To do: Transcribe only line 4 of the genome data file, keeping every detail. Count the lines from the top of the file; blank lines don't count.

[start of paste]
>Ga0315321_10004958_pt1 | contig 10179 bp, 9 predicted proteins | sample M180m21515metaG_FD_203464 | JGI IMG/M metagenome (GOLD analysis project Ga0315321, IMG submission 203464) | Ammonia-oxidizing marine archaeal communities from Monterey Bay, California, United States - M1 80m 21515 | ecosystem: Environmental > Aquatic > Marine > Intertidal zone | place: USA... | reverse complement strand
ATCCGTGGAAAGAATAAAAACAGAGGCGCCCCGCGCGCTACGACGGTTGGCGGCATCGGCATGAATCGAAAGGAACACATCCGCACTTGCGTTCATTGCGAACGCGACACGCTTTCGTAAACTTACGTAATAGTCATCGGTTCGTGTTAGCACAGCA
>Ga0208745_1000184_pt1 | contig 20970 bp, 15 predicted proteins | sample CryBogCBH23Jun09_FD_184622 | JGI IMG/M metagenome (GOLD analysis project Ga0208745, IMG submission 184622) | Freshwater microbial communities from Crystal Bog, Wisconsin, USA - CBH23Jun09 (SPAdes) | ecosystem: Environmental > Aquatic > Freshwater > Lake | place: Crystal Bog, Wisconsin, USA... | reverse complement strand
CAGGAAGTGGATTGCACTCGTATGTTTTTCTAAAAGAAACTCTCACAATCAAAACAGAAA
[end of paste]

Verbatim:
CAGGAAGTGGATTGCACTCGTATGTTTTTCTAAAAGAAACTCTCACAATCAAAACAGAAA